Amazon's brand is so powerful that even companies that were once big competitors to Amazon have thrown in the towel and joined it. A good example is Buy.com, the large online retailer from the dot-com bubble period that was once considered a threat to Amazon's dominance. As recently as one year ago, Buy.com was engaging in price wars with Amazon, and heavily pushing its own third-party merchant program. But Buy.com is now a 3P Amazon merchant, and looking at its seller feedback, it appears that it joined Amazon just about three months ago (almost all of its 38,000 reviews were posted in the last 90 days).

Too little, too late
From my experience, only about 4% of buyers leave feedback, so I estimate that Buy.com has received more than 900,000 orders in the last 90 days on Amazon. No wonder Buy.com had the best Black Friday and Cyber Monday in its history this past holiday season! And Buy.com has also added Checkout by Amazon on its own site. When even competitors as large as Buy.com join Amazon, it's easy to understand why giants like Wal-Mart and Sears are scrambling to offer me-too versions of its third-party merchant offering. I wonder when other large competitors like Overstock.com (Nasdaq: OSTK  ) will accept the inevitable and join the ranks of Amazon 3P merchants. It shouldn't be long!

Of course, the genius of Amazon's 3P merchant program doesn't end there. The grandmaster of this online retail chess game has bigger plans that are quite dangerous to small 3P merchants like us, and even larger sites like Buy.com. Amazon Retail (the division responsible for all items owned and sold directly by Amazon) and FBA (the division that deals with 3P merchants) are separate and competing divisions, and it is not a fair competition.

How they compete
The FBA division and all its stores and department managers are responsible for signing up as many 3P merchants as they can, and getting them to ship as much inventory as they can to Amazon FBA warehouses. Then they have to ensure that everything runs smoothly, ensure that these third-party merchants preserve the shopping experience that customers of Amazon are accustomed to, and weed out the bad apples -- sellers that do not meet Amazon's stringent customer satisfaction requirements.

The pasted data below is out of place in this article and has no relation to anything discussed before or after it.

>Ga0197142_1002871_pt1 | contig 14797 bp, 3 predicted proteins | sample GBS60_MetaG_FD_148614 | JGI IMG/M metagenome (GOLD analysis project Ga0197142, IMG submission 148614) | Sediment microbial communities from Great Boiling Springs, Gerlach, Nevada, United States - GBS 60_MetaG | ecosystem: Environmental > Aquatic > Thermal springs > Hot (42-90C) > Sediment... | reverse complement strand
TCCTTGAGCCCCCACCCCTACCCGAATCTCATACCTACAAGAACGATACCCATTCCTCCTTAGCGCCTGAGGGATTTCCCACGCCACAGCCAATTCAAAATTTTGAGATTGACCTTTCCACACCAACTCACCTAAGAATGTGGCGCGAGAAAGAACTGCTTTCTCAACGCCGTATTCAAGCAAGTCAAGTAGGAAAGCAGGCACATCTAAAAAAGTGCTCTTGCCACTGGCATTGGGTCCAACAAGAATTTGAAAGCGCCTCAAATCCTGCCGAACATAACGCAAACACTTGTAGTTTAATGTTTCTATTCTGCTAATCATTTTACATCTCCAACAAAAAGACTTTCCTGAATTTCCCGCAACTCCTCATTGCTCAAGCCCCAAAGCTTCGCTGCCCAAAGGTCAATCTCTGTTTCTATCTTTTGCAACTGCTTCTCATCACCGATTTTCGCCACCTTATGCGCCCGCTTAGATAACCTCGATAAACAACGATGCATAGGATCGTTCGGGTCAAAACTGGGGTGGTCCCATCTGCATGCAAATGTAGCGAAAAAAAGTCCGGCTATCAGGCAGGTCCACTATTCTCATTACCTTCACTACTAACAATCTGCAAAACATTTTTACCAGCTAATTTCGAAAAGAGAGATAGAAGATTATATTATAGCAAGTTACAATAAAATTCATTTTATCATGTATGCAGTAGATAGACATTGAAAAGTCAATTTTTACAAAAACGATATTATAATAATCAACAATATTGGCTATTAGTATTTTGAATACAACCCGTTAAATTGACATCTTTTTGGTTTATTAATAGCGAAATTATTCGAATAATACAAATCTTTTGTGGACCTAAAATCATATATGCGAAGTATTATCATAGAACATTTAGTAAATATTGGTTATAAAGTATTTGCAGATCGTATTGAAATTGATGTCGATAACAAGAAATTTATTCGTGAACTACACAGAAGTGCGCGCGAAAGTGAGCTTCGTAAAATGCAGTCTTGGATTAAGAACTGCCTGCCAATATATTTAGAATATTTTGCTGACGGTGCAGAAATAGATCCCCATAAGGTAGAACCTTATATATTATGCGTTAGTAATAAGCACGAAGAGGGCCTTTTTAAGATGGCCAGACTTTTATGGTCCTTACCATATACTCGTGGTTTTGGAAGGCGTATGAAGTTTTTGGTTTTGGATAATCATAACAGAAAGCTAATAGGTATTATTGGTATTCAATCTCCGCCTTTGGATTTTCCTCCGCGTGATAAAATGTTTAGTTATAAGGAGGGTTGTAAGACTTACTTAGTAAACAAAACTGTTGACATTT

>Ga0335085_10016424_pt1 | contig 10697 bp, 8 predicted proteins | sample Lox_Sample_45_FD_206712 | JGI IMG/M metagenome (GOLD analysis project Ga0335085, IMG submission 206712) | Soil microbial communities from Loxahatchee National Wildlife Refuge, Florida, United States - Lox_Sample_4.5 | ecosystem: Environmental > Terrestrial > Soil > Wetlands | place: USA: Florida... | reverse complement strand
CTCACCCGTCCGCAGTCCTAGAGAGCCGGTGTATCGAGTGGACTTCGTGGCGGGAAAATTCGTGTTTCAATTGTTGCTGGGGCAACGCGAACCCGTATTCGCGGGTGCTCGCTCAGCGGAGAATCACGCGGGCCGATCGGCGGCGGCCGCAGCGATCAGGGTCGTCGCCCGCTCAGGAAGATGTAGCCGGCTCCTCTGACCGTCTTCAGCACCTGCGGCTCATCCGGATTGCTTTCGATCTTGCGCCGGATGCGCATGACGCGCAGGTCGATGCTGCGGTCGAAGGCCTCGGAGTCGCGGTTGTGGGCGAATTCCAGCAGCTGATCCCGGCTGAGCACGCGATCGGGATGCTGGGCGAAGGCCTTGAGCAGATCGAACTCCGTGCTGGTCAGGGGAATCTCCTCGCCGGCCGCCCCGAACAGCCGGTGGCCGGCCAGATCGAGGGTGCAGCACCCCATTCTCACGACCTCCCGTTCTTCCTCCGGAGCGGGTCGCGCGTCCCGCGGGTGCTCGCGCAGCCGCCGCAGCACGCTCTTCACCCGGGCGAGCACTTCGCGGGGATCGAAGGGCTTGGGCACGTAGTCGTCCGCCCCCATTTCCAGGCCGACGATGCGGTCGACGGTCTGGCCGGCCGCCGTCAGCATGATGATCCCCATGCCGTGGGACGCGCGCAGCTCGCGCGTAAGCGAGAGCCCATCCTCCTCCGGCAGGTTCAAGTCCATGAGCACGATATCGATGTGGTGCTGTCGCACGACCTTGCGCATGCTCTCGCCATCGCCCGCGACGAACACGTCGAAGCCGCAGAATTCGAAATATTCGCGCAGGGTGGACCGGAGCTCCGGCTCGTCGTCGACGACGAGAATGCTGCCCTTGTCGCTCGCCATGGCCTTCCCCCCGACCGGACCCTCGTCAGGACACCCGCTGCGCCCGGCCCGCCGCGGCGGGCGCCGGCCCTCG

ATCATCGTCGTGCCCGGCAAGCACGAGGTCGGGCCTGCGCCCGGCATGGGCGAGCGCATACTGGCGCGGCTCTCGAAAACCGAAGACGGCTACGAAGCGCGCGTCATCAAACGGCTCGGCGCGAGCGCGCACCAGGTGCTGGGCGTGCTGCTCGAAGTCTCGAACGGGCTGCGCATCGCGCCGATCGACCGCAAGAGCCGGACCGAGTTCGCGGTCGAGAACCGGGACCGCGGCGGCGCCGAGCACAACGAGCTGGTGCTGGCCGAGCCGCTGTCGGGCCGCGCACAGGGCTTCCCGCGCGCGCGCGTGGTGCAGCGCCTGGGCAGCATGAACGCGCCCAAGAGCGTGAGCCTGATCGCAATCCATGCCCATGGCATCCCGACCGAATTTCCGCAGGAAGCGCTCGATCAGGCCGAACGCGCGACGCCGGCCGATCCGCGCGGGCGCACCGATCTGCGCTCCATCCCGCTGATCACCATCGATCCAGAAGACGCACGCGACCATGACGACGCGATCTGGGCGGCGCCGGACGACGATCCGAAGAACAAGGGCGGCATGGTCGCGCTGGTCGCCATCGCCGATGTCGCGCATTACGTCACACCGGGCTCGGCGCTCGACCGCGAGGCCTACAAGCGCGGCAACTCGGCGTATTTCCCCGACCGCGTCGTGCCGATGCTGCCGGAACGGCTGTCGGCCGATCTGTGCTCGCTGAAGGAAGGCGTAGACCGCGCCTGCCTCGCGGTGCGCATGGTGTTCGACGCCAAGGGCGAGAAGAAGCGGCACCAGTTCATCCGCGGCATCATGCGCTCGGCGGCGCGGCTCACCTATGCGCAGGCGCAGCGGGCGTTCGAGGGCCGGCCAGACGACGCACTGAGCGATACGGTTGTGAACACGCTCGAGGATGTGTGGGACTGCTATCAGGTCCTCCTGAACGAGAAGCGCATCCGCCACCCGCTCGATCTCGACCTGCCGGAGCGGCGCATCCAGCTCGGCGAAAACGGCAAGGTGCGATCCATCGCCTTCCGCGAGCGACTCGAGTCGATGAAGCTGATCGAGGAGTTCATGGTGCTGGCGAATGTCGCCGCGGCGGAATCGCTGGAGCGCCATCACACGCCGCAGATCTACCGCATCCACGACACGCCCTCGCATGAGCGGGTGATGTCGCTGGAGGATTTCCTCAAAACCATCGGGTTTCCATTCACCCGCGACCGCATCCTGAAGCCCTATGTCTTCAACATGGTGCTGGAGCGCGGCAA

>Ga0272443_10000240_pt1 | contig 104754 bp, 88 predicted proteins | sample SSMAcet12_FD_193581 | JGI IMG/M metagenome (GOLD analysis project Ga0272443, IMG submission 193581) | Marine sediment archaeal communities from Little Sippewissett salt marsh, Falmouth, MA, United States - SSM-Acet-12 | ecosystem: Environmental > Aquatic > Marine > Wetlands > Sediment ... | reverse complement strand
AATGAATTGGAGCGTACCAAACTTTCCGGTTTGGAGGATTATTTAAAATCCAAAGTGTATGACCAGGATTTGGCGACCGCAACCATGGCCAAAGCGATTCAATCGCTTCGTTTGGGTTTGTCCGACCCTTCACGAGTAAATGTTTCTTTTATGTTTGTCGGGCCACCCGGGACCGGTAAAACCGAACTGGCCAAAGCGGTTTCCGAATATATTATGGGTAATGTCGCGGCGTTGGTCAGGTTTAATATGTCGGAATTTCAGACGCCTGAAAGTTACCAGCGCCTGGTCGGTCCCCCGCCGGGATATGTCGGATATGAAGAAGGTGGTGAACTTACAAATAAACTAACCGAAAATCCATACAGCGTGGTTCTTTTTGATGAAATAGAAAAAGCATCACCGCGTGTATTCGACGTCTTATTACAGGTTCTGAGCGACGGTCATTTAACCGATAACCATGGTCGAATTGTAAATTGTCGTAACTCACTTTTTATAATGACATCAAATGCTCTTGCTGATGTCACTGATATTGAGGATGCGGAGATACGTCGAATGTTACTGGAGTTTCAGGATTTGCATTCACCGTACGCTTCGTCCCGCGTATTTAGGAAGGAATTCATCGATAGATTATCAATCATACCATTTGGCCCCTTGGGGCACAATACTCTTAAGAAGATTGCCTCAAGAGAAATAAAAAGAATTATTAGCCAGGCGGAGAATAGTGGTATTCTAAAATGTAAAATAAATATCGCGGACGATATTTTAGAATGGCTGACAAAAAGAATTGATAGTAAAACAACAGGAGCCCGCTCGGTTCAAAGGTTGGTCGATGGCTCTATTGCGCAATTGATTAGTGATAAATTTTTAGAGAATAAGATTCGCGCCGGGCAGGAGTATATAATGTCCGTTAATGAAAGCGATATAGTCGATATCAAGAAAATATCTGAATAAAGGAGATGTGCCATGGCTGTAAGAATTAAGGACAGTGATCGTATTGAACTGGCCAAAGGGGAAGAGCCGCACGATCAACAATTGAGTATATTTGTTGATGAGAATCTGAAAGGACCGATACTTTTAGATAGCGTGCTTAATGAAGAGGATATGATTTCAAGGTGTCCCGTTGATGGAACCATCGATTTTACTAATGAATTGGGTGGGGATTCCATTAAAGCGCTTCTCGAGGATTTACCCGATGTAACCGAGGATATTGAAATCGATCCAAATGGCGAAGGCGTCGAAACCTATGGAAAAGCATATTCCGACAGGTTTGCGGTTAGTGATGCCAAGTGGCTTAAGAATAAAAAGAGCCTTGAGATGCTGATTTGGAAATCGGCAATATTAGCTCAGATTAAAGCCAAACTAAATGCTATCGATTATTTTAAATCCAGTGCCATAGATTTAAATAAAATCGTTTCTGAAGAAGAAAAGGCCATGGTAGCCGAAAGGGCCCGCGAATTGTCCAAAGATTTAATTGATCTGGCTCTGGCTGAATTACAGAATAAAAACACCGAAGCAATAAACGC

Amazon Retail managers and buyers have full access to all the data generated by 3P merchants. They know what we sell, who the manufacturers are, for how much and how fast we sell them, and what products consumers are happy with. Armed with all this data, Amazon Retail can cherry-pick the best-selling items and procure them directly from the manufacturers to compete with its own 3P merchants. I've seen this happening in store after store and category after category, where top-selling products once sold by others are now taken over by Amazon Retail.

World (retail) domination
I'm sure other retailers would kill for this kind of information. Do sellers like us have a choice? Can we simply leave Amazon when more than 50% of our revenue depends on it? For me, it's like playing a chess game in which I can see many moves ahead ... and the game ends in my checkmate. There's no way out, and all I can do is to continue playing until the end. Amazon's retail world domination game is in full swing, and the third-party merchants are simply small pawns in the battlefield.